Punctuation



·Definition

Punctuation consists of written marks which are primarily used to make clear to the readers how sentences are constructed. Punctuation helps to clarify and sometimes emphasize the meaning of a sentence. It is necessary to learn to use all the punctuation marks correctly.


·HistoryEvery punctuation mark has undergone its own process of evolution. Originally referred to as "pointing," the Encyclopedia Britannica<1> defines punctuation as, "The use of spacing, conventional signs, and certain typographical devices as aids to the understanding and correct reading, both silently and aloud, of handwritten and printed texts."
It was William Caxton who first use punctuation marks: the stroke the colon and the period. Soon, the stroke was replaced by comma, in the mean time, semicolon was introduced. Quotation marks are the most recently added form of punctuation, which is created in the late seventeenth century. Also at that time, some rules are tried to be established. The system of punctuation now used by writers of English has been complete since the 17th century. <2>



·Function<3>
1. Comma is mainly used to separate elements in a sentence and set off some parenthetical elements.
2. Period comes at the end of a sentence to finish a statement.
3. Question mark is used at the end of a direct question.
4. When colon is used, emphasis usually is put on the second clause. It is used after a greeting, and also it is followed by a list or quotation.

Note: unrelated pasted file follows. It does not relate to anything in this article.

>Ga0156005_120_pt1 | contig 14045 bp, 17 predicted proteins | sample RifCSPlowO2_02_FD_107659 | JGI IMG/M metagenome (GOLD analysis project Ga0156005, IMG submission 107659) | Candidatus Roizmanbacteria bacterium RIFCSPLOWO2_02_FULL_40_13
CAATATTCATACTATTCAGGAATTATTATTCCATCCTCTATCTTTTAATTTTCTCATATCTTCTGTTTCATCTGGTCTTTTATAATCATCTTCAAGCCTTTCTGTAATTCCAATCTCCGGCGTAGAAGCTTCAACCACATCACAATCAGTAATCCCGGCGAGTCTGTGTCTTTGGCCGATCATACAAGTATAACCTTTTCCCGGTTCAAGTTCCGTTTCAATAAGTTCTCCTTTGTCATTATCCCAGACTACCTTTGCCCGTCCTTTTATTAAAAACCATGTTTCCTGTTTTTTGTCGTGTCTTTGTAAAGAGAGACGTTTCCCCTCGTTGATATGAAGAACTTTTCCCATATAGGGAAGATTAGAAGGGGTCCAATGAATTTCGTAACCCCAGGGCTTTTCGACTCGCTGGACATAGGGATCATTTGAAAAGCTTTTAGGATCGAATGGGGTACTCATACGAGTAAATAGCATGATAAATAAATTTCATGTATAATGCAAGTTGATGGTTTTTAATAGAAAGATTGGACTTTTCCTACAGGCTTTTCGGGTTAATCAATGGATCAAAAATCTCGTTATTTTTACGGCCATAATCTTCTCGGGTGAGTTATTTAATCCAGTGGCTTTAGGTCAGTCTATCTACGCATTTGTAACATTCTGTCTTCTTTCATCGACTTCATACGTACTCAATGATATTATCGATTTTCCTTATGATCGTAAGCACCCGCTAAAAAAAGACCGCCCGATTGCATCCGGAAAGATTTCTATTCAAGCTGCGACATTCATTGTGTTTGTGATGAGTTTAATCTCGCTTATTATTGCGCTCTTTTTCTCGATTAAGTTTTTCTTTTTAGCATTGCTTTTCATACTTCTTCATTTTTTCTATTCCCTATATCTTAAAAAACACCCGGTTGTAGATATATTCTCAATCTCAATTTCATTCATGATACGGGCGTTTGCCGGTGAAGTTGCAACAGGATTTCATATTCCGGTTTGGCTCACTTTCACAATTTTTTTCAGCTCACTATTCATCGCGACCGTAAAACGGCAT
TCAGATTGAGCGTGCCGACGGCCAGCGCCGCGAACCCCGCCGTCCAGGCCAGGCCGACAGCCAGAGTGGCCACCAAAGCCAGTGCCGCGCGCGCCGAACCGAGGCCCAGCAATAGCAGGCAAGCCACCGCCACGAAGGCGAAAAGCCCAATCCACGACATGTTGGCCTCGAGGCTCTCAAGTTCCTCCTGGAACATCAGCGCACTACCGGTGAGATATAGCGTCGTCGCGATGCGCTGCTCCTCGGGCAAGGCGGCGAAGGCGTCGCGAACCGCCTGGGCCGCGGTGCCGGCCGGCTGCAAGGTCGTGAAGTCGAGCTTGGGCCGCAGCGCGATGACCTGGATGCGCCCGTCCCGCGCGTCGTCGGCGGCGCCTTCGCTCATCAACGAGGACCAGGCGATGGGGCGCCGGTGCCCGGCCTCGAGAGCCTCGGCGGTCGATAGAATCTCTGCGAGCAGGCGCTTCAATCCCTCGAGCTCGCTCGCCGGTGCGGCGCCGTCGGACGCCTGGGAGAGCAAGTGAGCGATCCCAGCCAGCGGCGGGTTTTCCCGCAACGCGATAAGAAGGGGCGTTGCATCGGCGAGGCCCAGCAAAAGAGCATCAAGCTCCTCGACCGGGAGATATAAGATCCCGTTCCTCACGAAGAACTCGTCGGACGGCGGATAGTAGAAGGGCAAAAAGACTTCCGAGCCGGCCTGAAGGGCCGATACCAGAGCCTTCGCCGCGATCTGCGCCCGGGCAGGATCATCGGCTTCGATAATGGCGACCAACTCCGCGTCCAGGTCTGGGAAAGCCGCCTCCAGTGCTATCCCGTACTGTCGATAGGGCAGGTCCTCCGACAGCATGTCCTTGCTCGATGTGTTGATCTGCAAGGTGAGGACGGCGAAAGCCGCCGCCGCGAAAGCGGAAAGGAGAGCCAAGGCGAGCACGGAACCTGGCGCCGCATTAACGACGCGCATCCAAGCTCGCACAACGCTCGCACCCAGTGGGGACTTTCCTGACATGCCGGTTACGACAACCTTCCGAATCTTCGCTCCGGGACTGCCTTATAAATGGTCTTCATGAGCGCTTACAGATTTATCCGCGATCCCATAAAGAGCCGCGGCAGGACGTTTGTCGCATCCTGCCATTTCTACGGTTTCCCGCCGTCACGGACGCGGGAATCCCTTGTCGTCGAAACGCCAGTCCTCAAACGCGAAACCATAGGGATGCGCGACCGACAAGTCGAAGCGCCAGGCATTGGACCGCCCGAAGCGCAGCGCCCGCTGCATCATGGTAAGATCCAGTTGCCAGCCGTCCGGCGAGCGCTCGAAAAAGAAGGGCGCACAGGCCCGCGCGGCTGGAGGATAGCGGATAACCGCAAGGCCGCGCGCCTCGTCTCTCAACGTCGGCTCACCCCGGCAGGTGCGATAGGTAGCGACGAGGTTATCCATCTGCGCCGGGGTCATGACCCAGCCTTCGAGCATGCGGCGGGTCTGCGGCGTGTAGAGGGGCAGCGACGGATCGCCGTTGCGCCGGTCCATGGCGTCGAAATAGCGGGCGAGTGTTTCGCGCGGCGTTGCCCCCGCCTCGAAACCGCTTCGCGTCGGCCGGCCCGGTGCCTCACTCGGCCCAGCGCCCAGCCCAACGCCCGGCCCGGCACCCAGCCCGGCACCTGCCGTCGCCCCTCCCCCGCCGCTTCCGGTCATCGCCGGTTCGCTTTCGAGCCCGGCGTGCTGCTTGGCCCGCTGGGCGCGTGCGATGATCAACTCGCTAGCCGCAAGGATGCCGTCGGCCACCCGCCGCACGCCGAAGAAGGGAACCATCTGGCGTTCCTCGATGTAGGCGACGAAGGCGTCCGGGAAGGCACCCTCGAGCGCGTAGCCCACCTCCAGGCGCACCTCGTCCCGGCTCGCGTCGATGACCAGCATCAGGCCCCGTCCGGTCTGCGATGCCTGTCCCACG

5. Dash is used to set emphasis or explain what you have stated.
6. Quotation mark is used to enclose a direct quotation.
7. Exclamation mark is used after an exclamatory sentence, or an emphatic interjection, or a phrase that expresses strong emotion.
8. Parenthesis is used to set off parenthetical, supplementary, or illustrative matter.




·Common Mistakes
Sometimes, a wrong use of punctuations may cause ambiguity or misunderstood. Here as follows are some categories of common punctuation errors especially for those who are learning English as a second language.
1. Apostrophe for Plurals
× The boy’s will go to the school tomorrow.
The boys will go to the school tomorrow.
2. Comma Splice
A comma splice is a comma that joins two independent clauses. You should replace comma
splices with either periods or semicolons.
× The teaching assistant had explicitly warned all the students not to make that particular mistake, however, several students didn’t go to the pre-lab discussion so they made the mistake anyway.
The teaching assistant had explicitly warned all the students not to make that particular mistake. However, several students didn’t go to the pre-lab discussion so they made the mistake anyway.
3. Dropping the Last Comma in a Series of Three or More Terms
×Carbon, silicon, germanium and selenium
Carbon, silicon, germanium, and selenium
4. Using period before conjunctions like but, yet, and, so, while, because…
× The child started crying. Because he lost his toy.
The child started crying because he lost his toy.
5. Misplacing Quotation Marks
× Uncle John said, “My car is blue”.
Uncle John said, “My car is blue.”



·References

<1> Encyclopedia Britannica. Encyclopædia Britannica Online. Encyclopædia Britannica, 2011. Web. 13 May. 2011. http://www.britannica.com/EBchecked/topic/483473/punctuation
<2> History of the Punctuation of English Writing. applet-magic.com. 2011. Web. 17 May. 2011. http://www.applet-magic.com/punctuation.htm
<3> Punctuation Marks. grammar.ccc.commnet.edu. 2011. Web. 27 May. 2011. http://grammar.ccc.commnet.edu/grammar/marks/marks.htm